The covalent network containing both thermo- and photo-reversible bonds was synthesized in three steps (Fig. 1A): (i) A four-armed polycaprolactone was prepared by ring-opening polymerization, (ii) the terminal hydroxyl groups were partially modified to form nitro-cinnamates, and (iii) the network was obtained by reacting the unreacted hydroxyl groups with a diisocyanate. An important variable Rc was defined as the ratio between the nitro-cinnamate groups and the original terminal hydroxyl groups, which can be calculated from the 1H nuclear magnetic resonance (NMR) spectra (see fig. S1). Overall, this is a crystalline polyurethane network (melting temperature of 50°C; see fig. S2) with ample esters and cinnamates in the structure. We note that similar chemistry has been widely used in designing polymer networks (2932). In particular, the cinnamates are well known to undergo photo-reversible dimerization (Fig. 1B). However, only recent works (10, 11) have revealed that both urethane and ester linkages can be triggered thermally for reversible bond exchanges (Fig. 1B) that are triggered by the same catalyst (dibutyltin dilaurate) used in the network synthesis. Hereafter, we demonstrate that programming via these two sets of noninterfering reversible bonds in a synergistic fashion presents new opportunities to uncover unique shape-morphing behaviors for this otherwise ordinary material.

Fig. 1 Network polymer synthesis and programmed shape-morphing mechanisms.

(A) Synthetic route for the polyurethane network. (B) Thermally induced transesterification and transcarbamoylation and photo-reversible dimerization of nitro-cinnamate. (C) Mechanisms for permanent shape reconfiguration via solid-state thermal plasticity. (D) Reversible actuation via photo-defined reversible shape memory behavior. Scale bars, 1 cm.

We first illustrate separately the programming mechanisms via the thermo- and photo-reversible bonds. The thermally induced transesterification and transcarbamoylation trigger the network topological rearrangement via dynamic bond exchange (10, 11). Figure 1C shows that the resulting solid-state plasticity allows permanent shape reconfiguration by manual folding (for example, from 2D sheet to 3D airplane) followed by stress relaxation at 140°C. In comparison, Fig. 1D illustrates the process and mechanism for programming the reversible shape actuation using the photo-reversible bonds. The film is first stretched at 80°C, which leads to molecular chain stretching instead of network bond rearrangement because the temperature is sufficiently low and the thermally reversible bonds are not activated. The corresponding strain at this point is defined as the prestretch strain. At the same temperature of 80°C and with the prestretch force still imposed, subsequent exposure to light of 312 nm results in cinnamate dimerization (2932), which partially fixes the alignment even after the force is removed. Because of this partial alignment (or network anisotropy), the sample can exhibit an actuation behavior via a reversible shape memory mechanism (1622). With the melting and crystallization temperatures of 50° and 18°C, respectively, the sample exhibits crystallization-induced elongation at 0°C and melting-induced contraction at 80°C under a stress-free condition. The orthogonal nature of these two processes permits the independent creation of a 3D shape via plasticity and spatial actuation with photo-induced dimerization. Their combined role toward building 3D soft robots is not known for any existing shape memory polymers.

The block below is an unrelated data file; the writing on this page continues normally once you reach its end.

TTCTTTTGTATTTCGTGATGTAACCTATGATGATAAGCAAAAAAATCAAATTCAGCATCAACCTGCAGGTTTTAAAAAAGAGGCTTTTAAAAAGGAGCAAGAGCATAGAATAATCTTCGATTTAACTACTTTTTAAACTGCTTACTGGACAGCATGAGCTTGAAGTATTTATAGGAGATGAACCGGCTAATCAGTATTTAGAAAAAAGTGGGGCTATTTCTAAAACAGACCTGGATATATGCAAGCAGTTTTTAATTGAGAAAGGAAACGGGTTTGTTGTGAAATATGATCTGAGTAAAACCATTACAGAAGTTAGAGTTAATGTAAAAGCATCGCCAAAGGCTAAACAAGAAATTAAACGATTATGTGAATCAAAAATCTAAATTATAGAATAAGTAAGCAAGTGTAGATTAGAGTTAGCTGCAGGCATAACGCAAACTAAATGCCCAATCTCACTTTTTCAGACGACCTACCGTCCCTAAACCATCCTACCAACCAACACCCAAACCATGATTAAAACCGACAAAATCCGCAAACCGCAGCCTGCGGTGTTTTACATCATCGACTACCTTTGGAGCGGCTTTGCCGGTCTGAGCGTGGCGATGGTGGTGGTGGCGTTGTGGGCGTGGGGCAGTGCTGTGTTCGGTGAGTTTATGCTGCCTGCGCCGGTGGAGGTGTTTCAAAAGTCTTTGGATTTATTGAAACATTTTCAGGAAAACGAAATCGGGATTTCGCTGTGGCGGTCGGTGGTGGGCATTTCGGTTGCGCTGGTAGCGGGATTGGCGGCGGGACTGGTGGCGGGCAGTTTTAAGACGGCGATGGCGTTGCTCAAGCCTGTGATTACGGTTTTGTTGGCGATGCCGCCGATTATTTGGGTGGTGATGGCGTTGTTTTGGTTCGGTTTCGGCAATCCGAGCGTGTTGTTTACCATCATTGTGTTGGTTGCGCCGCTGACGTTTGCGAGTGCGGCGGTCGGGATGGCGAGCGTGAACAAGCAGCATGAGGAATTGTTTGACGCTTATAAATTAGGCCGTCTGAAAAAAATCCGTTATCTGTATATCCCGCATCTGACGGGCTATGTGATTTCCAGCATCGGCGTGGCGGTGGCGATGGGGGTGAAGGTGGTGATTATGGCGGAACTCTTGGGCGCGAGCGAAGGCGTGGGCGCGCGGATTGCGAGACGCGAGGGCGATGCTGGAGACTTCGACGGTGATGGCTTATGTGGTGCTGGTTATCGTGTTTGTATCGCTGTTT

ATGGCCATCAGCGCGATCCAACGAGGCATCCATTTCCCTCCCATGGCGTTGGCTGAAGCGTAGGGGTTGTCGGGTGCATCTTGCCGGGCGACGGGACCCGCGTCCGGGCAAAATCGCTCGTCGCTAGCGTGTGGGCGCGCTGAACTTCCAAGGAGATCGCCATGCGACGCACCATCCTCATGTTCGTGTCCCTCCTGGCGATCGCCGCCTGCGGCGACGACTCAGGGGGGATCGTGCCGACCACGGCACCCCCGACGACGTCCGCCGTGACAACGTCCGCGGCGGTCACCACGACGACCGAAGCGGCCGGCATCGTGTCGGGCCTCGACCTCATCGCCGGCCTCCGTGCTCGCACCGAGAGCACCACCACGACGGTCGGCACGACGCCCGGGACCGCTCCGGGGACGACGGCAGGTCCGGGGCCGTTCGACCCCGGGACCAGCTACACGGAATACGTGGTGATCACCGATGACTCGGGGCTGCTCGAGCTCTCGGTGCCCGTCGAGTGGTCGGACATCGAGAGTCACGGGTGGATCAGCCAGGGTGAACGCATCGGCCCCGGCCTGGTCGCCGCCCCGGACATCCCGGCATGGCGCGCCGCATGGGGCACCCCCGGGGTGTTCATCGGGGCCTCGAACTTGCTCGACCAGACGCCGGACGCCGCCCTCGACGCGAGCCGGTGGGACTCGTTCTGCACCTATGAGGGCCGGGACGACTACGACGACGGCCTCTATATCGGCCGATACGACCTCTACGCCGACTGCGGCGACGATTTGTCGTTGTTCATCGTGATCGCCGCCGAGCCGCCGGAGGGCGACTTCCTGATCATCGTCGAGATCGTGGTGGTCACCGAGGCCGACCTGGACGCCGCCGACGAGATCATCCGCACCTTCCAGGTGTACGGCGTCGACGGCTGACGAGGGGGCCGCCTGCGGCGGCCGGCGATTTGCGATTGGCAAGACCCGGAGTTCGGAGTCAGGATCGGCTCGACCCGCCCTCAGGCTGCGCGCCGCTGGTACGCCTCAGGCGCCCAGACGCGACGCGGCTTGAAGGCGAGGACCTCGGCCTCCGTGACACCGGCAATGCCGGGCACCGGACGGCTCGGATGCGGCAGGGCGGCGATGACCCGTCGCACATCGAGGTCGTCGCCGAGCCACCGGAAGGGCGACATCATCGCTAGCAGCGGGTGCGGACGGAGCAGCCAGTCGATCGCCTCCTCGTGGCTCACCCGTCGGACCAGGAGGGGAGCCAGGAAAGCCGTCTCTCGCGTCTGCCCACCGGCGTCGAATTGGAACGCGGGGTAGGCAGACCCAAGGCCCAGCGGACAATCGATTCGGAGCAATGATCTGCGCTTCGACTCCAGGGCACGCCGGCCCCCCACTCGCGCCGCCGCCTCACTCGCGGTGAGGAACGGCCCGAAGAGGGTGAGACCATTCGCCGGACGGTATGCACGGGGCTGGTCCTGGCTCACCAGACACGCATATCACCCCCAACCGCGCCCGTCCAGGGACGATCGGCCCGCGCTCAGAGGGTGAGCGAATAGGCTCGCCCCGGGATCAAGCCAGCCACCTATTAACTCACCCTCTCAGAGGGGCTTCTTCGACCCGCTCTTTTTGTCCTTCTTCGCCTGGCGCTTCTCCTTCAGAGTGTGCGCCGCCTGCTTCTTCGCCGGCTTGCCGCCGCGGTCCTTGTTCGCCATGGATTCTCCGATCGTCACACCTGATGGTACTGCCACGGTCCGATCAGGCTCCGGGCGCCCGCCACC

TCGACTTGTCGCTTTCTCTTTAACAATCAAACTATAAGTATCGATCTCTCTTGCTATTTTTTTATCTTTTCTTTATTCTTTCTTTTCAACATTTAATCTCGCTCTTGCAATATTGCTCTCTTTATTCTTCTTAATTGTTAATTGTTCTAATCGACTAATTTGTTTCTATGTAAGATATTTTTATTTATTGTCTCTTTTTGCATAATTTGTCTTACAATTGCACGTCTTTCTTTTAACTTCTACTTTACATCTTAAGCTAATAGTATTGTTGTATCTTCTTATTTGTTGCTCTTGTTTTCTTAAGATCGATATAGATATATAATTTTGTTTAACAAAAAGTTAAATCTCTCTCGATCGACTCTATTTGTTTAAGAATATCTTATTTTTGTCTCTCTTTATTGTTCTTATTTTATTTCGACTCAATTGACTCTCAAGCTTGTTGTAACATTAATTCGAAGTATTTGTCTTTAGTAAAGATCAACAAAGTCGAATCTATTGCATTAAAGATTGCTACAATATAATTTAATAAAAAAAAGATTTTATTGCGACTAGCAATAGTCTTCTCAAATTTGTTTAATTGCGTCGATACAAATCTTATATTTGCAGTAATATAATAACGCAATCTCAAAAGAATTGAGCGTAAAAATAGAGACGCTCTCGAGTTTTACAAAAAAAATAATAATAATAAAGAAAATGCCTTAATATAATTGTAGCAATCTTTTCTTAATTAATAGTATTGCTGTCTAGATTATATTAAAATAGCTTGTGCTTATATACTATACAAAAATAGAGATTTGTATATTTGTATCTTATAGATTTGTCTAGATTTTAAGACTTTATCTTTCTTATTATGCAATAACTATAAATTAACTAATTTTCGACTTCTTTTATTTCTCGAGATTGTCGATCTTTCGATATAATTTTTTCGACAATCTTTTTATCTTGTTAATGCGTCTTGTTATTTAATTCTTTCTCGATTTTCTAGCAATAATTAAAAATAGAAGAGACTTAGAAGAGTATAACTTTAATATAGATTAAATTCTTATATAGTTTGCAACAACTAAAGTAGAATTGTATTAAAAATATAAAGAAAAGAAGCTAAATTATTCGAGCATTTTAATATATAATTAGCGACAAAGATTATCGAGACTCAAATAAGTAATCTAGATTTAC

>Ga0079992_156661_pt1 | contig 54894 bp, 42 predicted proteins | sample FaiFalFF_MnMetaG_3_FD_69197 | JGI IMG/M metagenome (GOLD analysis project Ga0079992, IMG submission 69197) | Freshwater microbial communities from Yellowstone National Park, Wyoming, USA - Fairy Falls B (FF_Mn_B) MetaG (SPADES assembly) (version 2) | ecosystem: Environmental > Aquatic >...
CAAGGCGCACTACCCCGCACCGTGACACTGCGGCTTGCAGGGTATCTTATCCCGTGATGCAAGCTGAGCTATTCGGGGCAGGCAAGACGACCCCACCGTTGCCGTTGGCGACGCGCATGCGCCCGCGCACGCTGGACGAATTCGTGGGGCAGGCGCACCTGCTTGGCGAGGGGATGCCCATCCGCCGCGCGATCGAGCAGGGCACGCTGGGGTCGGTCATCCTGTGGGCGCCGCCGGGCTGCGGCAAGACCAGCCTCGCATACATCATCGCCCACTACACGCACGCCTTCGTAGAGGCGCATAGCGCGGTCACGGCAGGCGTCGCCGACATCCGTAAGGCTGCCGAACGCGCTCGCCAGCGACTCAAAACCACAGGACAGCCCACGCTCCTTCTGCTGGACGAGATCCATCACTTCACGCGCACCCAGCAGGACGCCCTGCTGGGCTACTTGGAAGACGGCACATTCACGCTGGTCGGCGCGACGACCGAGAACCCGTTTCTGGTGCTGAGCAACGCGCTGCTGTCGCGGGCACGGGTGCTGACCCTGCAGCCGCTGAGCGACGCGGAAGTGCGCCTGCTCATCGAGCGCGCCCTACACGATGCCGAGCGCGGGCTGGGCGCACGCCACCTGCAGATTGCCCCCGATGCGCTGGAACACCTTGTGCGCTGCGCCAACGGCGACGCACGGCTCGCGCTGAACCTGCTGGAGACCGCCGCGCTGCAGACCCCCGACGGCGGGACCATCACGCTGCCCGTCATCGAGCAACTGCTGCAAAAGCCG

The reversible shape memory behavior via the mechanism in Fig. 1D can be quantitatively evaluated as the actuation strain, defined as 100% × (LcoldLhot)/Lhot, where Lcold and Lhot are the sample lengths at 0° and 80°C, respectively. To avoid uneven light penetration, we implemented an experimental protocol that exposes light on both sides of a sample for the same duration for all the samples. Accordingly, each individual curve in Fig. 2A shows that at the same Rc and prestretch strain, the actuation strain increases with the photo-irradiation time and eventually reaches a plateau. Further comparison among the three curves reveals that the plateau irradiation times are similar (80 to 100 s) and the plateau actuation strain increases with Rc. The overall results in Fig. 2A imply that forming more dimer linkages promotes better actuation by longer photo-irradiation (before reaching plateau) and/or having more nitro-cinnamates. This is consistent with the mechanism that the formation of additional photo-induced network points (Fig. 1C) is responsible for the reversible actuation.